Now there are people who are both obsessive and compulsive. For example, some people can become to obsessed with something that they are compelled to do something to an extreme level. Allow me to introduce you to Lucy. Lucy suffers from OCD. Lucy is obsessed with right angles. Therefore, everything in her apartment is either a square or rectangle or arranged to have a vortex at a right angle. If she physically can, she will try to arrange anything and everything to be in right angles. If she is at work and someone has a two toothpicks on their desk randomly placed at an acute angle, Lucy will immediately want to “fix” it. She goes to re-arrange the toothpicks, but a co-worker stops her to talk. She won’t be able to focus on anything until she can move those toothpicks and the second that co-worker stops talking, you better believe that those toothpicks are being moved around. Remember Jackie? Remember how I said the only thing that can calm her intrusive thoughts of her mother is to call or do something? If Jackie can’t get a hold of her mother, she might become increasingly anxious unless she can knock on a wall in a certain rhythmic pattern (her ritual).
However, what many people don’t realize is that these are the higher levels of OCD. Like most mental disorders, illness, and conditions, there is a spectrum of sorts. Some people are effected more heavily than others. Some people suffer from all of the same symptoms but do not feel as obsessed or compulsive or have rituals as extreme or as frequent. Not everyone is a Jackie or a Nick or a Lucy. Some people are a William.
Throughout my adolescence and into my adult life, I’ve often found myself very drawn to patterns and habits. But that’s all I ever called them. They were always just habits. I would jokingly call them OCD or say that I had OCD but I always said it in a way that demonstrated that I was not serious about that in any way. I never truly fully said that I had OCD. The main reasons for that was that I was in denial/was unsure if I truly did and because I felt that declaring something like that put me in the same class as Jackie or Nick or Lucy and I felt it would be an insult to them, to people who truly suffered from OCD, while it was mostly a livable inconvenience for me. I keep wanting to approach this from like four different angles and I can’t decide so I guess I’ll just give you a quick summary of my history with my OCD.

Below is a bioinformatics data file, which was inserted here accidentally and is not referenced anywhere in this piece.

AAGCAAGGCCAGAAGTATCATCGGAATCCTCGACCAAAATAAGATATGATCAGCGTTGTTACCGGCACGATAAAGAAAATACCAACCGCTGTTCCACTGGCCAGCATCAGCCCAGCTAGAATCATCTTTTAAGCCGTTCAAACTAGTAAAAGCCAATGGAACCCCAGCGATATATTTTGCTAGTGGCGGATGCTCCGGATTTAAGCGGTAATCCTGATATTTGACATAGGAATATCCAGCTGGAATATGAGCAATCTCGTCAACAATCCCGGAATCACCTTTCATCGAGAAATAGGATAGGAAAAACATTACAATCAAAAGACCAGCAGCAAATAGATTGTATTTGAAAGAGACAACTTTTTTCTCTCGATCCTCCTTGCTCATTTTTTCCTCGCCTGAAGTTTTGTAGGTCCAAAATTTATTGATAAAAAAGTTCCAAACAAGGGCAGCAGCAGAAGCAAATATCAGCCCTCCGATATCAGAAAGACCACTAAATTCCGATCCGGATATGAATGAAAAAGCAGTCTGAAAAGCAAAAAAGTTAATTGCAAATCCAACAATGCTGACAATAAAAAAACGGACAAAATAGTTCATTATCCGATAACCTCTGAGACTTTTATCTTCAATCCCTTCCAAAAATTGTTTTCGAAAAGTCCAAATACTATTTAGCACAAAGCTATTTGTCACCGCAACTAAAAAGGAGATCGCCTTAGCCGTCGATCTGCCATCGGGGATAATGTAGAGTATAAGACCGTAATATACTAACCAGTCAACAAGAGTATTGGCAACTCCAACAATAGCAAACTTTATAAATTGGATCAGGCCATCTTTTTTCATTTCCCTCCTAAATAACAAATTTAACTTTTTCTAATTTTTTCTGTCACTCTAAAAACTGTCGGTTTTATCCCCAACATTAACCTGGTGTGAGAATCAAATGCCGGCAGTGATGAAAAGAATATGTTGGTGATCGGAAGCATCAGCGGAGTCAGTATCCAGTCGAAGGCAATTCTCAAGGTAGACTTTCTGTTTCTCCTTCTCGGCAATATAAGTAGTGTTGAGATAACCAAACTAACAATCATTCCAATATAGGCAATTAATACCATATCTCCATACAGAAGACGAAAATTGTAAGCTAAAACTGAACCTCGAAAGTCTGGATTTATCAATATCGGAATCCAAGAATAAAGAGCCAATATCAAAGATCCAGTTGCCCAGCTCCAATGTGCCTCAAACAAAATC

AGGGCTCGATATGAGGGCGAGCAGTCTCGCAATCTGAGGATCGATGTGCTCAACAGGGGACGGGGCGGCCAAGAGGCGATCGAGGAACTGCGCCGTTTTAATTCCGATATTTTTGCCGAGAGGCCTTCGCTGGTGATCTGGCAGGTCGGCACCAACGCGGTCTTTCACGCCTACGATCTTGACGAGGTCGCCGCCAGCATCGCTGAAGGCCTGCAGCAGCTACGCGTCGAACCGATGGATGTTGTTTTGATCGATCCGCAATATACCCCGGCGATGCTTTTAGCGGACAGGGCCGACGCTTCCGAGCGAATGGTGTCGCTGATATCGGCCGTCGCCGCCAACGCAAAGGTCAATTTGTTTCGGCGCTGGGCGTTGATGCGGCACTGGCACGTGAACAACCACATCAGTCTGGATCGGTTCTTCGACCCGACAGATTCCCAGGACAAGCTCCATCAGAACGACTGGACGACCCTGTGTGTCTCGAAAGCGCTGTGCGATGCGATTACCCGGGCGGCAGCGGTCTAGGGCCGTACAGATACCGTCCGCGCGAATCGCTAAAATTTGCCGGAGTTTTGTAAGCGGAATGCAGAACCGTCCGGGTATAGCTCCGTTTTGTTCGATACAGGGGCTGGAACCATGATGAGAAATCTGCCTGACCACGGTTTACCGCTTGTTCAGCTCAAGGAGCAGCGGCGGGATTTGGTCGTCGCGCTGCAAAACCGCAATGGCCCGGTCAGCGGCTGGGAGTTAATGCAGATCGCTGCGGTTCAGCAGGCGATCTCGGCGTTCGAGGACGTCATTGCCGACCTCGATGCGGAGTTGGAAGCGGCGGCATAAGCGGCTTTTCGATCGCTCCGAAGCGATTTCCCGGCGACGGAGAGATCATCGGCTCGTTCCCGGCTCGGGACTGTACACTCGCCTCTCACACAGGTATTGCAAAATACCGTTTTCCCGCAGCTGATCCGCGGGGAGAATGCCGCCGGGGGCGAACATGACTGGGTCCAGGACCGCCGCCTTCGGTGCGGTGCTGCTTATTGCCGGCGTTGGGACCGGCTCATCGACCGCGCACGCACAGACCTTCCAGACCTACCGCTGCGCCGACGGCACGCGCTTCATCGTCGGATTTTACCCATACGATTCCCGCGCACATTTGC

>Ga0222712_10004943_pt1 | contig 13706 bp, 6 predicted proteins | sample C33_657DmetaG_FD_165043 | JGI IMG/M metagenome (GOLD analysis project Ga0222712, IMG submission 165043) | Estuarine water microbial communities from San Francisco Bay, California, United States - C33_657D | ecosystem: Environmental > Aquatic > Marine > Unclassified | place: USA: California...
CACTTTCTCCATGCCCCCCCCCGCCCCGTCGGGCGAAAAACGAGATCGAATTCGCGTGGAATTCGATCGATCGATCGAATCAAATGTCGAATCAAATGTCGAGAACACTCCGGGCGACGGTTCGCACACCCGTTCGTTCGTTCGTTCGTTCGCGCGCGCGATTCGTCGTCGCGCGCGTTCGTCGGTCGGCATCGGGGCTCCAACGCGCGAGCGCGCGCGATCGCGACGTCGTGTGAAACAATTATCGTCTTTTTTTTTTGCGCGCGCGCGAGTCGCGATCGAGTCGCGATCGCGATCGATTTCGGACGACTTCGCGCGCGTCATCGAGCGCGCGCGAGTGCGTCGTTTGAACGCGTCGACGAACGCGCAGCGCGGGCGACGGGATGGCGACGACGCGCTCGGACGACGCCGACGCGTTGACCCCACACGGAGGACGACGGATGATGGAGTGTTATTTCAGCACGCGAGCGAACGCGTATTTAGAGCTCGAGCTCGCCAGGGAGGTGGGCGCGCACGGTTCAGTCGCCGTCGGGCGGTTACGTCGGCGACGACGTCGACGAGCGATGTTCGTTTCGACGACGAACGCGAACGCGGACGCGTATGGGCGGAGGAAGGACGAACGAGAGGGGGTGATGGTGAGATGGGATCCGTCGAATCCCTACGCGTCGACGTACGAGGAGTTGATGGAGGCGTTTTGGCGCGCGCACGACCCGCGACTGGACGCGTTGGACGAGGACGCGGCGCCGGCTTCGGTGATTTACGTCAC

As a young kid, my family and I used to go to BJs in New Jersey every Thursday to do our grocery shopping. On the way back, we’d swing by a Burger King. My dad had a really ugly but incredibly spacious white Mitsubishi minivan. In the middle of the third row of seats, a small table with two cup-holders pulled down from the backrest of the middle. My sister and I would take our food and lay it out on that table and eat. Seeing as how we were in a car and the table was small, it was easiest to eat the fries first, and then the burger, so that’s what we always did.
When I was in high school, one day, while at lunch, I removed the label off of my water bottle. One of my friends grabbed the label and wrote my name on it. The next day, I sat down with my water and removed the label again. Again, my friend took it and wrote my name it. This became an everyday occurrence. Then one day, her and I stopped being friends and she wasn’t there to write my name, but I still removed the label. Despite her not being part of the equation anymore, I still proceeded to remove the label off the bottle every day.